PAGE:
The impact of 1990s culture on the production of Xena: Warrior Princess is remembered. The legacy of Marvel's Black Panther is examined. And a Warcraft recipe book is released in anticipation of the feature film debuting next month. It's Airy Monday, our weekly segment on magic and religion in pop culture! All this and more for the Pagan News Beagle!

The adventure fantasy series Xena: Warrior Princess was a major hit when it debuted in 1995 and eventually went on to attract a passionate fandom. But as successful as the show was many were not sure it would succeed and the studio producing it was particularly antsy about the relationship between its two female leads, Xena and Gabrielle. So much so that they mandated that the two characters wouldn't share screen time during the opening credits.

Comic book superhero and fictional king Black Panther attracted a lot of attention two weeks ago when his cinematic incarnation debuted in Captain America: Civil War. At Comics Alliance, Tom Speelman reflects on the character's history and how he shaped the "modern era" of comic books.

Did the Evil Queen in Disney's adaptation of Snow White draw inspiration solely from the fairy tale. Or did it have other influences as well? Gilbert Colon takes a look at the film She from 1935, featuring a very similar matriarch who may have impacted Disney's iconic variation of the fairy tale queen.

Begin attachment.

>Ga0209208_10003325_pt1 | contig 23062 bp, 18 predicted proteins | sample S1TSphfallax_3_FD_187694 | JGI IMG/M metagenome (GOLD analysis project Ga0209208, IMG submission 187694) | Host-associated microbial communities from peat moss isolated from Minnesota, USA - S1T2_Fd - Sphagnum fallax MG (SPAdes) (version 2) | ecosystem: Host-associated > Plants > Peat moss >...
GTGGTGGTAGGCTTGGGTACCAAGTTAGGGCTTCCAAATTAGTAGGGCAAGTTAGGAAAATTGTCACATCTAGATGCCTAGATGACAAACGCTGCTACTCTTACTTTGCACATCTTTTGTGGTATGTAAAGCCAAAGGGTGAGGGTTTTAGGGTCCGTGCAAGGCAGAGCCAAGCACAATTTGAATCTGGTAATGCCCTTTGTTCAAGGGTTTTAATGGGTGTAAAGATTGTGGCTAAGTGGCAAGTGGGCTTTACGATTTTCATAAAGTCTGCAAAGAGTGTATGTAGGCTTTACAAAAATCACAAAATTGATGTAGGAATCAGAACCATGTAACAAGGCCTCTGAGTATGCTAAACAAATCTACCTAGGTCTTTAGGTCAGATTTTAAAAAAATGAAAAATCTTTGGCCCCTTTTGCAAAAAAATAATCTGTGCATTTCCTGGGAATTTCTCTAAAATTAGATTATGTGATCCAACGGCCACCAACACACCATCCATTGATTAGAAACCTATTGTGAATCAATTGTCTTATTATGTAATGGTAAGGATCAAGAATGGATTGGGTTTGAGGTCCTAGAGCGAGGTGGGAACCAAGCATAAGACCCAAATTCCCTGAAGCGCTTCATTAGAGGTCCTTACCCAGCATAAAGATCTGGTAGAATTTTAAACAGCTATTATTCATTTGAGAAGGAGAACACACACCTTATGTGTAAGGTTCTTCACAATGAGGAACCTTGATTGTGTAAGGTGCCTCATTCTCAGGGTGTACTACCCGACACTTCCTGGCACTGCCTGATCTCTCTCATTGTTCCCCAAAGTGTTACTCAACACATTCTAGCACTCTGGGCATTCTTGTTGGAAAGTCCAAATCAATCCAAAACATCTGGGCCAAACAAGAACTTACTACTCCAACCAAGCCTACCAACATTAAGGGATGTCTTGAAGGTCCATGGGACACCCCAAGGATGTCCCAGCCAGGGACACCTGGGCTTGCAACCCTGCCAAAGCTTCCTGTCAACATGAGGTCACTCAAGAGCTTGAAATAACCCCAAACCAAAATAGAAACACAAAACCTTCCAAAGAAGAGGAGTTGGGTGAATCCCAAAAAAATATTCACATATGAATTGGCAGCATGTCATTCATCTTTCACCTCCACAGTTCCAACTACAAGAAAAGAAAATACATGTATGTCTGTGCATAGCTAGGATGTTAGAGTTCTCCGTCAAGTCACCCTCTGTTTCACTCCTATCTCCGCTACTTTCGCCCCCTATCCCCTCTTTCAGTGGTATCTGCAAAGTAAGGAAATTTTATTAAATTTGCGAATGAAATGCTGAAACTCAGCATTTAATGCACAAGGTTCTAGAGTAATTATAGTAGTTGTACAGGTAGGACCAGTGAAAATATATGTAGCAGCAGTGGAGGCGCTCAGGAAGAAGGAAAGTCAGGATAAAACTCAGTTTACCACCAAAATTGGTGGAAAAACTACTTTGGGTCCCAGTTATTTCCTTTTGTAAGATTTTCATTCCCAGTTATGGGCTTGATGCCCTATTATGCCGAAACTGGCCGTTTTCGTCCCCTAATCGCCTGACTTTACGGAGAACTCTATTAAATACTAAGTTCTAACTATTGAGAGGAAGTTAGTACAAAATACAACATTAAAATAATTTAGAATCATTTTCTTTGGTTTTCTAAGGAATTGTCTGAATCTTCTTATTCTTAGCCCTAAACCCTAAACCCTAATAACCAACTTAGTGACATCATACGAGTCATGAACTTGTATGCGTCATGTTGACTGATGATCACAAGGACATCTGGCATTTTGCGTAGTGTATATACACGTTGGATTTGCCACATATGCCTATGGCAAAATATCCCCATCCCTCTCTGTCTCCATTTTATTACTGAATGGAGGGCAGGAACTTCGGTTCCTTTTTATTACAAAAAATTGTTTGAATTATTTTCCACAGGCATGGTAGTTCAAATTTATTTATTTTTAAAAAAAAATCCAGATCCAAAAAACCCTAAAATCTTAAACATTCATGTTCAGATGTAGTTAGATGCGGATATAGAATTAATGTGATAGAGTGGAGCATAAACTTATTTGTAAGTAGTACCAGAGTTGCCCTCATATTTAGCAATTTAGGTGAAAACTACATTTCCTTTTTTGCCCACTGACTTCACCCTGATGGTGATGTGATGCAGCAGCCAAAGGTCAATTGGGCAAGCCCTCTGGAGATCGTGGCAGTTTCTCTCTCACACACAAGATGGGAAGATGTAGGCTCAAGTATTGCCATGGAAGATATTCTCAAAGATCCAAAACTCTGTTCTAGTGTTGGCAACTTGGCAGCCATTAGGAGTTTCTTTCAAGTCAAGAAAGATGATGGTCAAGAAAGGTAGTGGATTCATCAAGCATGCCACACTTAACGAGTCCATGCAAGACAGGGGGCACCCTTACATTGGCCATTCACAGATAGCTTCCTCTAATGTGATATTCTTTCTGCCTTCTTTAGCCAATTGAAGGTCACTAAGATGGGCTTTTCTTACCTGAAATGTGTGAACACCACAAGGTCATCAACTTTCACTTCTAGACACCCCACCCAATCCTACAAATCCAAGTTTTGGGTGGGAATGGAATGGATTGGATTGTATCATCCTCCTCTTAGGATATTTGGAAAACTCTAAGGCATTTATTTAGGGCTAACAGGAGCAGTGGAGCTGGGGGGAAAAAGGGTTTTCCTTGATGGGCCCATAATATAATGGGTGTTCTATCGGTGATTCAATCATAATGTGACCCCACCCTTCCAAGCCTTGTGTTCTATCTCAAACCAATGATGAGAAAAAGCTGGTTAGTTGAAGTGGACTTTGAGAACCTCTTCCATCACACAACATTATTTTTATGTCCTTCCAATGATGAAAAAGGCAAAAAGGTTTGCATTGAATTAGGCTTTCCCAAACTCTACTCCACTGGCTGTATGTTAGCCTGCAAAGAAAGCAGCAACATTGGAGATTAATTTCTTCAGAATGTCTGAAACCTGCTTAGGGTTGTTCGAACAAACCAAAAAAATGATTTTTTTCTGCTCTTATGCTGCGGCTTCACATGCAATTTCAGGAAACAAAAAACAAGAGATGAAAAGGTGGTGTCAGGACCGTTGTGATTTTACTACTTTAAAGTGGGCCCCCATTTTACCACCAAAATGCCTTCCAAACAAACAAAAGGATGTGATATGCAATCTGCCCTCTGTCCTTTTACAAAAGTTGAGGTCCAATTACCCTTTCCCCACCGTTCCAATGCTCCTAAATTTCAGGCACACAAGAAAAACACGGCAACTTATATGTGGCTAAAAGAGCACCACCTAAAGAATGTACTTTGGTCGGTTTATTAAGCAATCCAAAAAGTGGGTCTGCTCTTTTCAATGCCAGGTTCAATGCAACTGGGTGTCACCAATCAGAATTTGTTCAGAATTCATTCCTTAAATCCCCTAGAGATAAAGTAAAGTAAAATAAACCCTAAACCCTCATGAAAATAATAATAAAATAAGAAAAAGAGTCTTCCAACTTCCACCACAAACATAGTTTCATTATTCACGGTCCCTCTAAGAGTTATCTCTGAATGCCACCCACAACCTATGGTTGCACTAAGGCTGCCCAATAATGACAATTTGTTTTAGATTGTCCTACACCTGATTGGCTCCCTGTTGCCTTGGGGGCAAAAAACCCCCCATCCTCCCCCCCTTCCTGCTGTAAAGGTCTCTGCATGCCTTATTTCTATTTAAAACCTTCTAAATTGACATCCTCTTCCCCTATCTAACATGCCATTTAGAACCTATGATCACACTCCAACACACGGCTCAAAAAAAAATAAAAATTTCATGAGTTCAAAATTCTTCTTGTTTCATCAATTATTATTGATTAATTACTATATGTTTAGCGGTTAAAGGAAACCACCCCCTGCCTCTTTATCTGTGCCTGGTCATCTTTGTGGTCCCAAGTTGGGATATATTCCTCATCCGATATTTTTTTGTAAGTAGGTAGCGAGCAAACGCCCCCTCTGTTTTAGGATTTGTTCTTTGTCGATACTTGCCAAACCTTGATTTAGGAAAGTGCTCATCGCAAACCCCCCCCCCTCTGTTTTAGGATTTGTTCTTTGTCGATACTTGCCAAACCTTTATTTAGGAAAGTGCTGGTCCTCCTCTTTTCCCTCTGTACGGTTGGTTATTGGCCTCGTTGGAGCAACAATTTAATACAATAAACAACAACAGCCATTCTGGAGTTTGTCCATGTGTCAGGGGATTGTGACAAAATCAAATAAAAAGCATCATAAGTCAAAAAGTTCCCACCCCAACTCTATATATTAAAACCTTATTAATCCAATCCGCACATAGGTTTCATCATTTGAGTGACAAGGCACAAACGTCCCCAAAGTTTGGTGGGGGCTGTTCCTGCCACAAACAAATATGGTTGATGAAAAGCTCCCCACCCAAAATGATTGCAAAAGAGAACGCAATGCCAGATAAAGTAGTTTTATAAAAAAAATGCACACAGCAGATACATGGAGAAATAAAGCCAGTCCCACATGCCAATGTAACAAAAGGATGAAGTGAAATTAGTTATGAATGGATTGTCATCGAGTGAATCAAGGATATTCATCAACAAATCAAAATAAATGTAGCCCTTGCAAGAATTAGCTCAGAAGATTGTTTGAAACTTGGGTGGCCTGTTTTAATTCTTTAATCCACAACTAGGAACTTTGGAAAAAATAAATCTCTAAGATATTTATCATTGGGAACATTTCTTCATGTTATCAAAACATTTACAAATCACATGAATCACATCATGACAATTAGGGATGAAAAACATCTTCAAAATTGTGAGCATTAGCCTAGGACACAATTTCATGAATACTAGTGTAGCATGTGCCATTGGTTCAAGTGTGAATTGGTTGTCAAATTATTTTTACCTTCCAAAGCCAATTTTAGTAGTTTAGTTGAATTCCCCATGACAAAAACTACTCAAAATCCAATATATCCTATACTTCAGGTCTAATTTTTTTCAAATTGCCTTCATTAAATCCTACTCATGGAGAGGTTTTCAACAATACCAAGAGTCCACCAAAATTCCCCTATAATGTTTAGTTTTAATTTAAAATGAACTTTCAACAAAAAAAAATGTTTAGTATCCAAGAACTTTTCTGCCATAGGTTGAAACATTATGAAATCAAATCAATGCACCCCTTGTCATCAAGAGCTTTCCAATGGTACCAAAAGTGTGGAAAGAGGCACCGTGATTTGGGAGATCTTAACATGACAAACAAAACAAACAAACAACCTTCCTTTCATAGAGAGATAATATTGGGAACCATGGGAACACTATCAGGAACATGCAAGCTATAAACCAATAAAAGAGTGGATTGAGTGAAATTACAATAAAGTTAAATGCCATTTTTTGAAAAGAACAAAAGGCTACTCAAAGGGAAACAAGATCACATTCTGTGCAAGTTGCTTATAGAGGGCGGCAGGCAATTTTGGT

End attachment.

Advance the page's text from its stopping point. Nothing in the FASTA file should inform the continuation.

First there were Star Trek cookbooks. Then Game of Thrones recipes. Now, you can eat like a king among orcs with World of Warcraft: The Official Cookbook. Video game website Kotaku takes a look at the book's content here.

We've already shared news about the comic book The Pack, which blends werewolves with traditional African folklore. But it turns out The Pack is just part of a much larger universe. Alyssa Klein talks about all the other related projects artist Paul Louise-Julie is working on here.


Top image by HarshLight